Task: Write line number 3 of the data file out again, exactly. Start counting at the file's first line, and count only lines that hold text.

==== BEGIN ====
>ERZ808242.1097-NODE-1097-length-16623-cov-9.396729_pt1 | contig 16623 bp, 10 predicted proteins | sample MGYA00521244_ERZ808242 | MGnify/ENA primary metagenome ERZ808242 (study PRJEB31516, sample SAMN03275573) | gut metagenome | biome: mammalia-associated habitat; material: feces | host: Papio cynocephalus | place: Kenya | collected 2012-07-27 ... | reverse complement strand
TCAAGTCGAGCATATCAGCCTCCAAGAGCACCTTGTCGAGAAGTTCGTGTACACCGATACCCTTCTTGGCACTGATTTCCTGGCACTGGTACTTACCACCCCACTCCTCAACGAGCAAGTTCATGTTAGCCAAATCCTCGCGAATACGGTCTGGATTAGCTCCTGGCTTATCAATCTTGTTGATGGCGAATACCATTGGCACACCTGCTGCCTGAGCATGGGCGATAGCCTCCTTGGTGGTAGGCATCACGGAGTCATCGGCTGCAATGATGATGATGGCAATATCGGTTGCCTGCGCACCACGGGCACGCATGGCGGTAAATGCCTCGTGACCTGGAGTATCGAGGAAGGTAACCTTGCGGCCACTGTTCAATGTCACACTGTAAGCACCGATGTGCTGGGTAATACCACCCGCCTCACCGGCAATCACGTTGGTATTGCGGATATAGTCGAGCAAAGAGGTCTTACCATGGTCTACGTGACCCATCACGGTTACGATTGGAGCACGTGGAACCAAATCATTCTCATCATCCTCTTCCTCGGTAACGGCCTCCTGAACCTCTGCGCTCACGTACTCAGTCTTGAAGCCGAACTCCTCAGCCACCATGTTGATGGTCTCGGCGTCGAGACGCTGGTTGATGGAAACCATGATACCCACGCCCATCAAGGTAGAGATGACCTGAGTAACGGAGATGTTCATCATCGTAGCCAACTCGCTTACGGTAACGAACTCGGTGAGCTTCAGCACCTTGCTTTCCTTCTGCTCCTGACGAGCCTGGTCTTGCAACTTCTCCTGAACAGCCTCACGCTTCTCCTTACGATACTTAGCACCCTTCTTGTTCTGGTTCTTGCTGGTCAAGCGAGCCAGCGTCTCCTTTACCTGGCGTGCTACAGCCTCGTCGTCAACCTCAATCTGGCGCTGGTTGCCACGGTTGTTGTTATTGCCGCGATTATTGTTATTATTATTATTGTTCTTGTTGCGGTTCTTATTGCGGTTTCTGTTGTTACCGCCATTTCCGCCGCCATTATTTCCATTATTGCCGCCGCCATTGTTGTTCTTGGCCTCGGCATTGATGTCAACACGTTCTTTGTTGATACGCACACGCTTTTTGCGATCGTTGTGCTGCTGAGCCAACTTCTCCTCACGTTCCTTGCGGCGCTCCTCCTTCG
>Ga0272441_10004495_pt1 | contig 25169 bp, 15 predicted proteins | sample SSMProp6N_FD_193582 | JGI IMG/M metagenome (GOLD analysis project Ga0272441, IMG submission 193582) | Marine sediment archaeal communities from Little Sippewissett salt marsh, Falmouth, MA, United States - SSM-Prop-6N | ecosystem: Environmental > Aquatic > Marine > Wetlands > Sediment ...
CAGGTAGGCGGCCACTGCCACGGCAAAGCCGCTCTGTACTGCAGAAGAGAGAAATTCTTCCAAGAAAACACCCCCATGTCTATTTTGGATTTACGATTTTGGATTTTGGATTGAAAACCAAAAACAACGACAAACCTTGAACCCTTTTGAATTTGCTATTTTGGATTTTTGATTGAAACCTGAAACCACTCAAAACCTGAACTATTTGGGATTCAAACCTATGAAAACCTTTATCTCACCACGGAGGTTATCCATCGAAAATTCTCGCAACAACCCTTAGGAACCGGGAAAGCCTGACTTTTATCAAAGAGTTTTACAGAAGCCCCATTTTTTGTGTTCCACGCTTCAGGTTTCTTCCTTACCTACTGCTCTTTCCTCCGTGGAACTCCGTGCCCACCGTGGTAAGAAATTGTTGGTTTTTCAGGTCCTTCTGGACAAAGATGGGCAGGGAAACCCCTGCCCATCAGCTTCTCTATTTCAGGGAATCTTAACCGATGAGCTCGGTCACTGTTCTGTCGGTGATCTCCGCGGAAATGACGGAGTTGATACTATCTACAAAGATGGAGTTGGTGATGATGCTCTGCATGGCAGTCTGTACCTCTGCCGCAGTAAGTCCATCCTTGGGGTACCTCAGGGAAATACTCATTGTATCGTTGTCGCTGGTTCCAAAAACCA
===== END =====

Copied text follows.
>Ga0272441_10004495_pt1 | contig 25169 bp, 15 predicted proteins | sample SSMProp6N_FD_193582 | JGI IMG/M metagenome (GOLD analysis project Ga0272441, IMG submission 193582) | Marine sediment archaeal communities from Little Sippewissett salt marsh, Falmouth, MA, United States - SSM-Prop-6N | ecosystem: Environmental > Aquatic > Marine > Wetlands > Sediment ...